Basic settings page within Call of Duty: Mobile featuring ADS options like tap and hold, just tap, or double tap. Another option is to always sprint.

      In Call of Duty: Mobile, players can enable options like “always sprint,” to decrease the number of controls needed to play the game. Additionally, they can change the type of input needed to activate certain controls. For example, players can choose between “tap and hold,” “tap,” “hybrid,” and “double tap” to activate their ADS.

  • Control activations should occur on touch-end or mouse-up events.


    Touch-end: The control is activated when the user removes their finger from the screen, not the point in which initial contact is made.

    Mouse-up: The control is activated when the mouse button click is released, not the point in which it is initially clicked downward.

  • Support speech-to-text or dictation-based input. This is important for areas like text-based input fields and text-based party chat experiences.

    Example (expandable)

    Screen shot of Call of Duty: Mobile where player is using iPad's built in dictation feature to dictate "You can use dictation" into the game's team chat during an online match.

    In Call of Duty: Mobile, players can use the dictation functionality in their on-screen keyboard to dictate messages in team chat matches.

  • Ensure the customization process itself is fully accessible. This includes all necessary tasks needed to resize controls, move controls, re-assign controls, or select pre-set layout configurations.

Potential player impact

The guidelines in this XAG can help reduce barriers for the following players.

Players without vision X
Players with low vision X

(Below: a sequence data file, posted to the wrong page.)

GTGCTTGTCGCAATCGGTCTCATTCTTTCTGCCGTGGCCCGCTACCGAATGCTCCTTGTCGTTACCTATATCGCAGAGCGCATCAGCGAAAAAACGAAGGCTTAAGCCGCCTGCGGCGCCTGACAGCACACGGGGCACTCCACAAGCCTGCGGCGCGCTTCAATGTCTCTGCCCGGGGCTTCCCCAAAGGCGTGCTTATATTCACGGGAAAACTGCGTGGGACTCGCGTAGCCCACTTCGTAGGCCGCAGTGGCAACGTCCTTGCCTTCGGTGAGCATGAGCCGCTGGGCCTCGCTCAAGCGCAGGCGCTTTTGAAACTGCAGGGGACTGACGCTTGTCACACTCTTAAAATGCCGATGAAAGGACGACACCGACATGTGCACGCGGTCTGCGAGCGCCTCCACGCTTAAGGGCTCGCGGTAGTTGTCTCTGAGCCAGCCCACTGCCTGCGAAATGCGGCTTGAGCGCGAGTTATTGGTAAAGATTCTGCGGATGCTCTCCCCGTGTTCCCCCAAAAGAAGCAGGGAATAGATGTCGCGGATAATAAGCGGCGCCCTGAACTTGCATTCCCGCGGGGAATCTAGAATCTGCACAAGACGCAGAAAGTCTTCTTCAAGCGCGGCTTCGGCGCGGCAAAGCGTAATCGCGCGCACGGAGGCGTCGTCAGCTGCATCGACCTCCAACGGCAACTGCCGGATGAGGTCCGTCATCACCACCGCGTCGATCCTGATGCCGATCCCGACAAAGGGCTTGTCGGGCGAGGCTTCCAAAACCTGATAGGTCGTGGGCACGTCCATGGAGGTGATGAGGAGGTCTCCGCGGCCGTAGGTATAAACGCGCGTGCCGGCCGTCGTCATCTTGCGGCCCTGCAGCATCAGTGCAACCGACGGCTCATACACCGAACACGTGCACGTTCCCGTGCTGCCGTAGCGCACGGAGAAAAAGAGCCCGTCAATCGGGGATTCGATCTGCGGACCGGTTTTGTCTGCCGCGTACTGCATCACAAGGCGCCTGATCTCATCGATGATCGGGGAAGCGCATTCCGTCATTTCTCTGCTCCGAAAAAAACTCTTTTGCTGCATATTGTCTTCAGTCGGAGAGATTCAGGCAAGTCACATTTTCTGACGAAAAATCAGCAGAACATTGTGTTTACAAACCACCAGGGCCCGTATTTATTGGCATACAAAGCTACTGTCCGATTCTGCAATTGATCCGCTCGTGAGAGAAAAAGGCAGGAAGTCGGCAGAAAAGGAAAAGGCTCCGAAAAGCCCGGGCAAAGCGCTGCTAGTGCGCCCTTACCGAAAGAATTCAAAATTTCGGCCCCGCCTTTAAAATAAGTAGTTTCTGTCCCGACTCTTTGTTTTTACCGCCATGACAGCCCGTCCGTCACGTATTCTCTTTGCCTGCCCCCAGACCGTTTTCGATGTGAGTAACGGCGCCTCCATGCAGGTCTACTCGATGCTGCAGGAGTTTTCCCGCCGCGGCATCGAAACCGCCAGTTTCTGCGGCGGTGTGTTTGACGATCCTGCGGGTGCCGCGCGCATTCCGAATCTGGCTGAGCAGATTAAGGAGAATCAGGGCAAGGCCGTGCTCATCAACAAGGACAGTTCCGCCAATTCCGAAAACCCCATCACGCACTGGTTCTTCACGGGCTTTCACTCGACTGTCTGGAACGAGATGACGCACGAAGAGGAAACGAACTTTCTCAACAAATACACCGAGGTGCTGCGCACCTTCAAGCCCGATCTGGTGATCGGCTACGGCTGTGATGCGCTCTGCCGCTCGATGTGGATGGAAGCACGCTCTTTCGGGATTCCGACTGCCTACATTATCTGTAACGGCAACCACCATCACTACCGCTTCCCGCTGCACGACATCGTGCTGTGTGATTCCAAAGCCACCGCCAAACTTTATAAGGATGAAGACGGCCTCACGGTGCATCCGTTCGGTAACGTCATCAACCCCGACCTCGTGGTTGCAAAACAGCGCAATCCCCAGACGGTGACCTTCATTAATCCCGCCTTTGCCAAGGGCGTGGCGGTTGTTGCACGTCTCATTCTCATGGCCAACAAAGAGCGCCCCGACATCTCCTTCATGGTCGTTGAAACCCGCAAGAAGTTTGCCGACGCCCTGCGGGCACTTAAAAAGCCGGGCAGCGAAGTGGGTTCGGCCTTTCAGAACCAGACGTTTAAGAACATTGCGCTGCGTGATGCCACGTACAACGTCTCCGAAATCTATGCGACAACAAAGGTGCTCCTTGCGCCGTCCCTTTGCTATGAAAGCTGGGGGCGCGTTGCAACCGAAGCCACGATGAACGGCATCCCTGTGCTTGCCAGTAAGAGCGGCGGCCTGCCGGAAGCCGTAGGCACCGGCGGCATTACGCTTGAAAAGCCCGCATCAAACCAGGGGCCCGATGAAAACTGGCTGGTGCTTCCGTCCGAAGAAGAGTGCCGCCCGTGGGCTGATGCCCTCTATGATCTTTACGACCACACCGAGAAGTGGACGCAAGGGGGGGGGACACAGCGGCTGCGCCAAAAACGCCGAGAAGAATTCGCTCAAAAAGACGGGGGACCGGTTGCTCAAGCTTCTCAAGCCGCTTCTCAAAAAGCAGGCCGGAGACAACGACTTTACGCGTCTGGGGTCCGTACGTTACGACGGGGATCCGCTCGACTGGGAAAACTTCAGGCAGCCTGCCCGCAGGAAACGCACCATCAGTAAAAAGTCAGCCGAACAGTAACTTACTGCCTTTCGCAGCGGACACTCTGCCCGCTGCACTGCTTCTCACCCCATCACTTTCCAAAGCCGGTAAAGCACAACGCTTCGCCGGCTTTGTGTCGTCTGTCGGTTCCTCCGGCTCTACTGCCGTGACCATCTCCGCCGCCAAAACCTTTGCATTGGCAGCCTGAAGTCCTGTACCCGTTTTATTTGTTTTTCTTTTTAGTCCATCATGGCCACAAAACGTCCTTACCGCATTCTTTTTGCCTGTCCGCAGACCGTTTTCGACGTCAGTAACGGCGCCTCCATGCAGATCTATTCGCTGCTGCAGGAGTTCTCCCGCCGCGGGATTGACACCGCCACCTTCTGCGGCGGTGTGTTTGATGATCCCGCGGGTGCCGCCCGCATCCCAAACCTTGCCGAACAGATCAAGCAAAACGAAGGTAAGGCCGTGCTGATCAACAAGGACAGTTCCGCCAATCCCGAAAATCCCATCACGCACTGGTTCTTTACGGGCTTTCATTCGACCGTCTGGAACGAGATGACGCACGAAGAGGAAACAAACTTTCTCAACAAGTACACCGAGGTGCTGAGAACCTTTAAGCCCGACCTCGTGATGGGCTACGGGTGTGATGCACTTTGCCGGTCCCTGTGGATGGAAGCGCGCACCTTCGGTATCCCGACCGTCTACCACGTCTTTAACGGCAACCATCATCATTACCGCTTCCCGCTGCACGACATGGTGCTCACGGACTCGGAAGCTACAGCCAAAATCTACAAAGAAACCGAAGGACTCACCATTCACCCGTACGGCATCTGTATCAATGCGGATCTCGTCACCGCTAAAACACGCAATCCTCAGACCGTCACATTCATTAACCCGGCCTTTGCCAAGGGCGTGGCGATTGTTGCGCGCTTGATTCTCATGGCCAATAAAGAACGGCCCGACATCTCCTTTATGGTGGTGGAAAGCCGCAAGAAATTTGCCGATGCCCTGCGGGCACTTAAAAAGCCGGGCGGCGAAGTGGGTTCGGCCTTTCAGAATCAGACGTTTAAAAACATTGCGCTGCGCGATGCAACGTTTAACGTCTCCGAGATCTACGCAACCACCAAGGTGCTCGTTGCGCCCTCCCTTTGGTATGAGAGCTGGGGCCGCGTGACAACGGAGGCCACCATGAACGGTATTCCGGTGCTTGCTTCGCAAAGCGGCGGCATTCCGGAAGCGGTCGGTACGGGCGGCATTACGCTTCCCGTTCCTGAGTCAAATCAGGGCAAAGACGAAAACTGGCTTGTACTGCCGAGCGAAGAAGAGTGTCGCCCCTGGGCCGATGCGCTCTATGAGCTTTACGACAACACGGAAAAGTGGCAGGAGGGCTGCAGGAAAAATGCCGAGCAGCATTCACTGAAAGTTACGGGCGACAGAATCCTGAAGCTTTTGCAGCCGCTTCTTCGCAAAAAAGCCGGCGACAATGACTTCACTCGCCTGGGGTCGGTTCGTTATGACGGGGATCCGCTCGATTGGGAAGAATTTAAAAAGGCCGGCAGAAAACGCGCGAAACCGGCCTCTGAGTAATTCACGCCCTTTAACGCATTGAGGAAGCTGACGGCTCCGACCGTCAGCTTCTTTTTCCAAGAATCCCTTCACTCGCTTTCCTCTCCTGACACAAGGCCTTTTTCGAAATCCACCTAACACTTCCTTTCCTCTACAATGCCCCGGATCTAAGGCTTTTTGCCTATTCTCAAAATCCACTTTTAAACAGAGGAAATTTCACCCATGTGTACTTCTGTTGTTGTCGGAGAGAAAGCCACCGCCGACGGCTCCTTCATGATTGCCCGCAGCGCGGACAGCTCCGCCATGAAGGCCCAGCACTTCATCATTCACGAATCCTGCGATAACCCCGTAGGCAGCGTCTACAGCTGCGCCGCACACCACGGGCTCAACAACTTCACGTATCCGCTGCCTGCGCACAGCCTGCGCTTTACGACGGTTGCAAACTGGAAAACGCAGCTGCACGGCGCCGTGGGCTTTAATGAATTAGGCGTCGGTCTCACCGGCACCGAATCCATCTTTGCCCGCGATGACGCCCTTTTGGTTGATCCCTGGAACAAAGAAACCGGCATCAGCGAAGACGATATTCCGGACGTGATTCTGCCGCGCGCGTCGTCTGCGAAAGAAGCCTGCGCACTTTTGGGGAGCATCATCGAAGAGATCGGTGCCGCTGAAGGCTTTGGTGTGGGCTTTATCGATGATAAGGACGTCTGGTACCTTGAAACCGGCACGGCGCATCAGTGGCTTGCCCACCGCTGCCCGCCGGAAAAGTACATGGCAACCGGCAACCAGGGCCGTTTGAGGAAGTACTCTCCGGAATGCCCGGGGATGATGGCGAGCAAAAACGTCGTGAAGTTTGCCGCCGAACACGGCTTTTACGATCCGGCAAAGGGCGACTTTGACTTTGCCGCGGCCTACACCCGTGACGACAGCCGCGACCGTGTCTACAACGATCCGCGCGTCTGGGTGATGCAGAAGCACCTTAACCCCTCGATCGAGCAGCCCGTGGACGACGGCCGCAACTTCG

Players with little or no color perception X
Players without speech X
Players with cognitive or learning disabilities X
Players with limited reach and strength X
Players with limited manual dexterity X
Players with prosthetic devices X
Players with limited ability to use time-dependent controls X
Other: players with chronic pain, players who fatigue easily, players who use assistive technology inputs, players with limited coordination, precision, or strength X

Resources and tools

Resource type Link to source
Article Ensure that all key actions can be carried out by digital controls, with more complex input not required, and included only as supplementary / alternative input methods (external)
Article Include an option to adjust the sensitivity of controls (external)
Article Ensure that multiple simultaneous actions are not required, and included only as a supplementary / alternative input method (external)
Article Avoid repeated inputs (external)
Article Avoid / provide alternatives to requiring buttons to be held down (external)
Article Provide a macro system (external)
Article Provide very simple control schemes that are compatible with assistive technology devices, such as switch or eye tracking (external)
Article Do not rely on motion tracking of specific body types (external)
Article Ensure controls are as simple as possible, or provide a simpler alternative (external)
Article Use Switch Control to navigate your iPhone, iPad, or iPod Touch (external)